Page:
By Carl Adamec
STORRS, Conn. — Senior Kelly Faris and sophomore Kaleena Mosqueda-Lewis have been weightlifting and conditioning partners since Mosqueda-Lewis arrived here to play for the University of Connecticut women’s basketball team.
They are also in line to become the 37th and 38th members of UConn’s 1,000-point club, though the order remains to be seen. Entering Saturday’s Big East game against Rutgers at the RAC in Piscataway, N.J. (4 p.m., SNY) Faris has 968 points to Mosqueda-Lewis’ 956.
“I don’t know. I don’t care,” Faris said when asked which of the two would get to the plateau first.
“Probably Kelly. She’s been playing really well,” Mosqueda-Lewis said when asked the same question. Me and Kelly are competitive when it comes to rebounding. If it’s not rebounding, we don’t really care.”
That Mosqueda-Lewis is competitive about rebounding is all you need to know about her growth from her freshman season and why she’s emerged as an All-America candidate.
And why she’s won the respect from the Huskies’ on-court leader.
“You look back from last year till now, and Kaleena’s out there stealing rebounds from her own teammates?” Faris said. “That’s awesome. Those are the kind of teammates you want to have on the floor. When you’re both going up for a rebound and she rips it away, I’ll get mad but I know it’s good because it will push me harder to get that rebound. That’s a huge leap for her.”
Mosqueda-Lewis is actually averaging only 0.5 rebounds more (5.9) than she did a season ago. But it’s not about the average for the Anaheim Hills, Calif., it’s about the attitude.
She leads the third-ranked Huskies in scoring (16.8) and the nation in 3-point shooting percentage (49.3). She could pass last season’s totals for assists and steals by the time March comes around.
The leap has been the ability to take her game up from being a scorer to being a player that’s counted on at both ends of the floor.
“In my opinion, that’s hard to do. It’s hard to make that kind of change,” Faris said. “Kaleena’s an offensive player and that’s her thing. That’s always been her thing. To get an offensive player to want to have a huge impact on defense, you don’t find that often.”
You can find an example right here if you go back 15 years.
UConn assistant coach Shea Ralph was a big-time scorer in high school and did the same thing at the start of her playing career with the Huskies in 1996-97.
But it wasn’t until 2000 when she had career highs in rebounds, assists, and steals did she earn All-America status.
“It’s not really difficult,” Ralph said. “But you have to understand that you have to do it if you want to become a great player and that might be hard. It’s hard sometimes to get someone to not be content with who they are. But if you’re a competitor, you want to be great at everything.
“If you have the mindset that you don’t want to be great at everything, that you don’t want to win at everything, you’ll never be as good as you can be and you’ll certainly never be a great player here.”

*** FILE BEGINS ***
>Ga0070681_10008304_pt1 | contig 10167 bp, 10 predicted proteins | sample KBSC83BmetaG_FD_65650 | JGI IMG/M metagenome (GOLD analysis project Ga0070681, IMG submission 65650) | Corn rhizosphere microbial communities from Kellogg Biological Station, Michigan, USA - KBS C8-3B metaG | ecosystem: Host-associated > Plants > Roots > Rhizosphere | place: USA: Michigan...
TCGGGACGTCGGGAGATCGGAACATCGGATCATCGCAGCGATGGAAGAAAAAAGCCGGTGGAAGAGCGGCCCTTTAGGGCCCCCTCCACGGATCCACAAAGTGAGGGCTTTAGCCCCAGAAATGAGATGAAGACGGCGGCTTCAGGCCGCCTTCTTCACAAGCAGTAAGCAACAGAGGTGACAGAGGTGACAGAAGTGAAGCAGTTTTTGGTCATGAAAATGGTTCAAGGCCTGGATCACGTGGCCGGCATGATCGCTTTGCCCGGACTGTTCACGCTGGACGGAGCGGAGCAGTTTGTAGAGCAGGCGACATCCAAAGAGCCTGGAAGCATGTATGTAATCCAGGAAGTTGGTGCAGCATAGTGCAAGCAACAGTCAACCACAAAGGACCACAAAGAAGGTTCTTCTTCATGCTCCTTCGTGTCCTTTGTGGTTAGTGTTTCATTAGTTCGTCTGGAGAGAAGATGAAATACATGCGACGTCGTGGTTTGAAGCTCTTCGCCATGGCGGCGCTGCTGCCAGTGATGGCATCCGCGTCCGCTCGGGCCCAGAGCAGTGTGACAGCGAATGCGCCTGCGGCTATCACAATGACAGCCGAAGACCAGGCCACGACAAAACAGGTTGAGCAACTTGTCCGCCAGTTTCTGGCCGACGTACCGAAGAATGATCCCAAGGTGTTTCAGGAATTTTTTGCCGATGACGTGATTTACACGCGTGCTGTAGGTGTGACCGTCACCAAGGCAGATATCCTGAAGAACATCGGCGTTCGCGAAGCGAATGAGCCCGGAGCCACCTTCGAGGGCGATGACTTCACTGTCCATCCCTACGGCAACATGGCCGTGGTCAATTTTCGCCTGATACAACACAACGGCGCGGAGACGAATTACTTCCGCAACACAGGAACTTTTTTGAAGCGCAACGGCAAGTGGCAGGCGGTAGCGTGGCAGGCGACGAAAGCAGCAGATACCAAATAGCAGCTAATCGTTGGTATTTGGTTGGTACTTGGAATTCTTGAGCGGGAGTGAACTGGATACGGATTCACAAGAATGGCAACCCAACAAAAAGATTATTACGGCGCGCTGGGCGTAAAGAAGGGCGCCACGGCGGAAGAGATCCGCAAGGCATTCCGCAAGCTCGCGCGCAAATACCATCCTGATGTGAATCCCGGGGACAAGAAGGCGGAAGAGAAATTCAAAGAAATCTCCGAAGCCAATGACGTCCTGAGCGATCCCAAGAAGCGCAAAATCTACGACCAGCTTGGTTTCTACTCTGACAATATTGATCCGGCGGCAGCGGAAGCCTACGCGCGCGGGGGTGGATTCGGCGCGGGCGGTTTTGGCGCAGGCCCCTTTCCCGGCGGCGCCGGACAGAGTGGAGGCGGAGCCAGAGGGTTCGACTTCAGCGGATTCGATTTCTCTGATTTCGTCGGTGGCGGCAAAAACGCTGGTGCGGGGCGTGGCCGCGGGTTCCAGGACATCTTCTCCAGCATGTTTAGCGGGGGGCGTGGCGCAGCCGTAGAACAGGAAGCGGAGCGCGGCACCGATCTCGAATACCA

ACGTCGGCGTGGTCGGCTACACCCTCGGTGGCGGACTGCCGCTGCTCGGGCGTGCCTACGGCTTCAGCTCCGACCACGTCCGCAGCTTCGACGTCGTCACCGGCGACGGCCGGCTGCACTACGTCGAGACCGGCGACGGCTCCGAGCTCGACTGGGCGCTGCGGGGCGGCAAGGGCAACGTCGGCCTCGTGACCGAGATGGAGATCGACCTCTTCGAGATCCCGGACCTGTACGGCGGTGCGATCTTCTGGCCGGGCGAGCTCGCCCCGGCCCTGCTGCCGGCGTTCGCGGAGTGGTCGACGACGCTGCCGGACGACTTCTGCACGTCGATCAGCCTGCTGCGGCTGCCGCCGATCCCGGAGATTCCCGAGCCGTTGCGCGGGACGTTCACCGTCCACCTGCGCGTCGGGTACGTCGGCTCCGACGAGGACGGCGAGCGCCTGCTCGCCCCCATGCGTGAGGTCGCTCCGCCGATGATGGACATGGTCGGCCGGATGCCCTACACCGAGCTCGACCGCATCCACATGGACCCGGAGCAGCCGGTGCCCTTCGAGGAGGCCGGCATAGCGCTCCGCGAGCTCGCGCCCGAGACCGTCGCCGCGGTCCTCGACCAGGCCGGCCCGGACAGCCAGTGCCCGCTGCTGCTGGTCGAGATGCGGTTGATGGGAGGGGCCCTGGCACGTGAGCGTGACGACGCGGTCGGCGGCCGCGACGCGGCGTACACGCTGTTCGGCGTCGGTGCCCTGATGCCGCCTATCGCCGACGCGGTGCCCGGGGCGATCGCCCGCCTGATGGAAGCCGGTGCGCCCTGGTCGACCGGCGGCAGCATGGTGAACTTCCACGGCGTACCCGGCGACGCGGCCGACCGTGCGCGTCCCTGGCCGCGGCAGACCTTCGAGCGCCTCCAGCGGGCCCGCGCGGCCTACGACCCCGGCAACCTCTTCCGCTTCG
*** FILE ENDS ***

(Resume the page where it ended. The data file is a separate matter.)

And Mosqueda-Lewis wants to be a great player here.
She gives Faris credit for inspiring her.
“She is the best person to push me. She is the best person to be around,” Mosqueda-Lewis said. “Kelly is the definition of doing little things and I try to emulate her and do the things that she does on and off the court.”
Mosqueda-Lewis learned the hard way about little things in the NCAA Final Four loss to Notre Dame in Denver.
Faris had rallied the Huskies into a two-point lead with 11.8 seconds left. Skylar Diggins missed a runner in the lane but the Irish’s Natalie Novosel beat Mosqueda-Lewis to the rebound and scored to tie it with 4.6 seconds to go. Notre Dame went on to win 83-75 in overtime and end UConn’s season for the second straight year.
Perhaps, that’s one reason for her emphasis on rebounding.
“She’s reminded of that,” Ralph said.
UConn (23-1 overall, 10-1 Big East) will take an 11-game winning streak into Saturday’s game at the RAC and needs to keep winning to keep pace with Notre Dame in the league race. The Irish are at Marquette Sunday.
The Huskies would like to continue to build momentum heading into Monday night’s showdown with defending national champion and No. 1 Baylor at the XL Center in Hartford and that means they will not overlook Rutgers.
“This isn’t one of those throw-away games where Saturday you have a game against a team that in their wildest dreams couldn’t beat you at home,” UConn coach Geno Auriemma said. “It actually works out better for us that we have a road game against a really tough team in a tough place to play before Monday’s game. I think it really works to our advantage.”
It could be UConn’s last visit to the RAC for a Big East game. Rutgers is scheduled to join the Big Ten for the 2014-15 season.
The Scarlet Knights (14-9, 5-5) will make their second bid at giving Hall of Fame coach C. Vivian Stringer her 900th career win. They are coming off a 60-57 loss at DePaul on Tuesday.